District of Columbia Attorney General Karl Racine has sued DoorDash, alleging that the startup misled customers to believe they were tipping couriers when the company was actually using the money for its operations.
In a lawsuit filed in the Superior Court of D.C., the AG’s office called DoorDash’s tipping operation “deceptive trade practices.”
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“Any reasonable consumer would have expected that the “tip” they added to the delivery charge through the DoorDash checkout screenflow would be provided to the Dasher on top of the payment promised by DoorDash for the delivery,” the lawsuit stated. “But during the relevant time period, that was not the case. Instead, DoorDash used consumer tips to subsidize the Guaranteed Amount payment it promised to Dashers.”
The lawsuit states that while DoorDash did address its payment model through an FAQ on its website, the statements about it were confusing and misleading.
DoorDash faced intense backlash over its tipping practices earlier this year, and in late August the company said it would change the model. Instacart also faced similar pressure, and changed its practices.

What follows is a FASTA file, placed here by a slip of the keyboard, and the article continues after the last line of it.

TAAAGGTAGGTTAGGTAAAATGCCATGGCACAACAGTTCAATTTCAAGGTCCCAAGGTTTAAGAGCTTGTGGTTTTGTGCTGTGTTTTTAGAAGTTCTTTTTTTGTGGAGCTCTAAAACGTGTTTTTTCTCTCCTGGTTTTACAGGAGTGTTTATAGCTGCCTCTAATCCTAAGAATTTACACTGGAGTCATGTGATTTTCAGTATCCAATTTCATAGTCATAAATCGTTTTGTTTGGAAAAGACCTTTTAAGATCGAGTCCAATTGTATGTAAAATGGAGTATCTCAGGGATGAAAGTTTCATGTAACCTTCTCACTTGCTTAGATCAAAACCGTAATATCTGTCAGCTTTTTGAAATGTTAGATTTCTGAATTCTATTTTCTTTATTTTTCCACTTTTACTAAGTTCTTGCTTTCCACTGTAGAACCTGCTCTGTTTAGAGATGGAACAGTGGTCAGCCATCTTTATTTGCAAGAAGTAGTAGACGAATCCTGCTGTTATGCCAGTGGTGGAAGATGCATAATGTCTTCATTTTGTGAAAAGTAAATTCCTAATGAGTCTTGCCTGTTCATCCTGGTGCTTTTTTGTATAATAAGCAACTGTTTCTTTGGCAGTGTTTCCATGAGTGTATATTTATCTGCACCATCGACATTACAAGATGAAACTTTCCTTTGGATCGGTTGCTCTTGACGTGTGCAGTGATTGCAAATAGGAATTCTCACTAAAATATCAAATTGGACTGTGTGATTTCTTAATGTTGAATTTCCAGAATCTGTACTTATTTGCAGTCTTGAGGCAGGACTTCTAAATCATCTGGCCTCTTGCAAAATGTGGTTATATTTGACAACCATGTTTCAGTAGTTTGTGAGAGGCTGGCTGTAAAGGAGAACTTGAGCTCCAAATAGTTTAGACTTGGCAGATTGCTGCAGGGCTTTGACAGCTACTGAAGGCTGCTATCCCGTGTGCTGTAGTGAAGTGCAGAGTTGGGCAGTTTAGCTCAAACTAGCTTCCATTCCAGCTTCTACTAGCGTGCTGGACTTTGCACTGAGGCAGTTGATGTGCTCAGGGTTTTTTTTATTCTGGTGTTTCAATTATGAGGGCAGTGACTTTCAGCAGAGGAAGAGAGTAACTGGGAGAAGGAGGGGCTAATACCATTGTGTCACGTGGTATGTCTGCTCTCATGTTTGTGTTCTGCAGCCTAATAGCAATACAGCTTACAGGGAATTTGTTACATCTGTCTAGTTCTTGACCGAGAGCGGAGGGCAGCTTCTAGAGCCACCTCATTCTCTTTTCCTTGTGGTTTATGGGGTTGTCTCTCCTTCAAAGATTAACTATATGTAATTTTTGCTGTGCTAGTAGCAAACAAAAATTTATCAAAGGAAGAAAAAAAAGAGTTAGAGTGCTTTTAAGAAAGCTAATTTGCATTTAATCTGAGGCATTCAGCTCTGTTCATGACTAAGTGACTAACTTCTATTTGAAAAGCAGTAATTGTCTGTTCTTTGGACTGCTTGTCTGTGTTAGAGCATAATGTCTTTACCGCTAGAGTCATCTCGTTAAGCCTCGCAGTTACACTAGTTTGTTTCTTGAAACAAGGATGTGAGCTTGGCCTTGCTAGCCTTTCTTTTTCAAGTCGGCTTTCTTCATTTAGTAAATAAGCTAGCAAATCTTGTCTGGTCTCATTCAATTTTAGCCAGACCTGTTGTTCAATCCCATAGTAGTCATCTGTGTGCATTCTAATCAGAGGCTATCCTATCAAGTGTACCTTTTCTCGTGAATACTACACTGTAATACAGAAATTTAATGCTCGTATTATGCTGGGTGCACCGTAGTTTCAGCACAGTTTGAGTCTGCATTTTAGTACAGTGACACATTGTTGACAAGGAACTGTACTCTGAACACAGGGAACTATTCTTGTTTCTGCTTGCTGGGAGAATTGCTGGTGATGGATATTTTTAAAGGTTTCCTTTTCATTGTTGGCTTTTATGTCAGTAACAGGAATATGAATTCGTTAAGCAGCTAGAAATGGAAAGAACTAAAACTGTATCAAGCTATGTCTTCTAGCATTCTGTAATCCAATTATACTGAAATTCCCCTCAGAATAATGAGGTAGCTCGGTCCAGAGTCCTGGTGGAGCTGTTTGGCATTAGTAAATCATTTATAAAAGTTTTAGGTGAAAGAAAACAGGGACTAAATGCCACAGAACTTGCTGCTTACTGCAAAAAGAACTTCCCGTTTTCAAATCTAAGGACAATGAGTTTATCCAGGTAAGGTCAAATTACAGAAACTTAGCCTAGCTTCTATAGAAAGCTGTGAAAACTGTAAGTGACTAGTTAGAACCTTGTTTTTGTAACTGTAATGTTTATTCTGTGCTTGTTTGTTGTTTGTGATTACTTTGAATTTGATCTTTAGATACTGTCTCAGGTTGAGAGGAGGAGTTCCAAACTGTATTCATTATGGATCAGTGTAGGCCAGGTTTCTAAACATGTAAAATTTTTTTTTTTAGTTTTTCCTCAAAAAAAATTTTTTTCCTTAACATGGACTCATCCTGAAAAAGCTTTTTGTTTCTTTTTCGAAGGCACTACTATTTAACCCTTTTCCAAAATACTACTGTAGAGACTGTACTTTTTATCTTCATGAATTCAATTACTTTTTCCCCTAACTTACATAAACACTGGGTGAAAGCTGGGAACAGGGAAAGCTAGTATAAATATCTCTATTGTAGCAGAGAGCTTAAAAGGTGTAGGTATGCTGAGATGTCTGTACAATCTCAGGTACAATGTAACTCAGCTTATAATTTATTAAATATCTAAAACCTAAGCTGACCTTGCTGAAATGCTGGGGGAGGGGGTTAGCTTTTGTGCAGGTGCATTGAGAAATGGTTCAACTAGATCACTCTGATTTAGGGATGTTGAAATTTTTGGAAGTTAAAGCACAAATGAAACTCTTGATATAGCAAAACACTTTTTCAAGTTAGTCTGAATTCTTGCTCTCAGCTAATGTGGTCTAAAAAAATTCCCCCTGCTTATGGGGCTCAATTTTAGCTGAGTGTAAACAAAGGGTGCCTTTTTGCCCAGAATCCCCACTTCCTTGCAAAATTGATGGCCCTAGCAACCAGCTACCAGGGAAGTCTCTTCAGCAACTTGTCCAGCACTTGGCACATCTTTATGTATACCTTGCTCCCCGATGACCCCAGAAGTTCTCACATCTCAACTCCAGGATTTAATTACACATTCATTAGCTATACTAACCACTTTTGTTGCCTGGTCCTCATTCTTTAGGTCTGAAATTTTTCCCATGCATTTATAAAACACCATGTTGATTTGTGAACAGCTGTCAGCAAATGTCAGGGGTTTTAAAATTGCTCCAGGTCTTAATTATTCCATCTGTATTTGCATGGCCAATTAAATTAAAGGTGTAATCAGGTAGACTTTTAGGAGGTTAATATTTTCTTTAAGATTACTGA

“We strongly disagree with and are disappointed by the action taken today. Transparency is of paramount importance, which is why we publicly disclosed how our previous pay model worked in communications specifically created for Dashers, consumers, and the general public starting in 2017,” a DoorDash spokeswoman said in a statement. “We’ve also worked with an independent third party to verify that we have always paid 100 percent of tips to Dashers. We believe the assertions made in the complaint are without merit and we look forward to responding to them through the legal process.”
DoorDash has raised $2.1 billion in total funding, according to Crunchbase.
Illustration: Li-Anne Dias
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